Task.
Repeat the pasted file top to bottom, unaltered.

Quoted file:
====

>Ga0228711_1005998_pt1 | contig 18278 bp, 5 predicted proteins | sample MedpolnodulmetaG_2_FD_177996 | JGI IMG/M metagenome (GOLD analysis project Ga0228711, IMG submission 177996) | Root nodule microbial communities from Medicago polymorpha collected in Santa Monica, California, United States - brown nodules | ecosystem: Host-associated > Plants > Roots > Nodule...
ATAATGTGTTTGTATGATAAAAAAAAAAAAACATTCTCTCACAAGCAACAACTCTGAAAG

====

>Ga0228711_1005998_pt1 | contig 18278 bp, 5 predicted proteins | sample MedpolnodulmetaG_2_FD_177996 | JGI IMG/M metagenome (GOLD analysis project Ga0228711, IMG submission 177996) | Root nodule microbial communities from Medicago polymorpha collected in Santa Monica, California, United States - brown nodules | ecosystem: Host-associated > Plants > Roots > Nodule...
ATAATGTGTTTGTATGATAAAAAAAAAAAAACATTCTCTCACAAGCAACAACTCTGAAAG